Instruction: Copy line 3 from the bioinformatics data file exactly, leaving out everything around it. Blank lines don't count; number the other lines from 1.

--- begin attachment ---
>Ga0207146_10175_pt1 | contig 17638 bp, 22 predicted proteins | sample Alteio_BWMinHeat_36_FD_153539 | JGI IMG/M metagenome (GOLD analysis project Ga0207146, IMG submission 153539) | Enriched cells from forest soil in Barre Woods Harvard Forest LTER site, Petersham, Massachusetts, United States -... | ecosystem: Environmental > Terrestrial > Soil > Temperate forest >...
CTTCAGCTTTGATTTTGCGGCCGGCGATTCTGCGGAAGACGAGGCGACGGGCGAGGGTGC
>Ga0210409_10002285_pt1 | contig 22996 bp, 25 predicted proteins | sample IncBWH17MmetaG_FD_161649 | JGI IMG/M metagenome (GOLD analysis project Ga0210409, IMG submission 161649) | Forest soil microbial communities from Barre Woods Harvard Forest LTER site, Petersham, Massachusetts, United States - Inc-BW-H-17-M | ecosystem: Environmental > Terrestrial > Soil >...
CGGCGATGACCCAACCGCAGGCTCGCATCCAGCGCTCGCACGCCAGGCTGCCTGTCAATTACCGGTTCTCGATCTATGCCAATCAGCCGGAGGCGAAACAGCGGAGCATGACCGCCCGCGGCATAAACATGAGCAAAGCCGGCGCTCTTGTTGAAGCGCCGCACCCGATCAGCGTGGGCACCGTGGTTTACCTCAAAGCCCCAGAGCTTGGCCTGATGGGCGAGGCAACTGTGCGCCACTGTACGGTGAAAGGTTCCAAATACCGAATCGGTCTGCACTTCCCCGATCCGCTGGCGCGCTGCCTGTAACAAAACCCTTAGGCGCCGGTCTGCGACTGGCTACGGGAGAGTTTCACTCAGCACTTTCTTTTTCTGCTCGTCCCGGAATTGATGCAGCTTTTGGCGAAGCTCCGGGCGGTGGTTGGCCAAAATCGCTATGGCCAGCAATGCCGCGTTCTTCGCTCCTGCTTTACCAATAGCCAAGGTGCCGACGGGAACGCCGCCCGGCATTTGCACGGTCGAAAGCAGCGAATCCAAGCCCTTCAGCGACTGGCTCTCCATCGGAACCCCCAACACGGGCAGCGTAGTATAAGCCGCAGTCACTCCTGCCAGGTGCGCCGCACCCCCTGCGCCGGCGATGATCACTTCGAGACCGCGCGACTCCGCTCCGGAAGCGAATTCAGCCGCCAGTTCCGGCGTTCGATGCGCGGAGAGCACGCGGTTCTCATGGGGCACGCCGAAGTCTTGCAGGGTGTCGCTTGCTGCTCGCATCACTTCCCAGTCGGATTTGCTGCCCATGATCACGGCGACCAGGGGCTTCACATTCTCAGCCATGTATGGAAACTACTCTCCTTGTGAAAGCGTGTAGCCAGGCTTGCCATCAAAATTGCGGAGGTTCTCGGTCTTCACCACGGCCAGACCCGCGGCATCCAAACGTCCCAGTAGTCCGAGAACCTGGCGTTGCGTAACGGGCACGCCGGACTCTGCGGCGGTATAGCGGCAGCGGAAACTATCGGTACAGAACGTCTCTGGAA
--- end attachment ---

>Ga0210409_10002285_pt1 | contig 22996 bp, 25 predicted proteins | sample IncBWH17MmetaG_FD_161649 | JGI IMG/M metagenome (GOLD analysis project Ga0210409, IMG submission 161649) | Forest soil microbial communities from Barre Woods Harvard Forest LTER site, Petersham, Massachusetts, United States - Inc-BW-H-17-M | ecosystem: Environmental > Terrestrial > Soil >...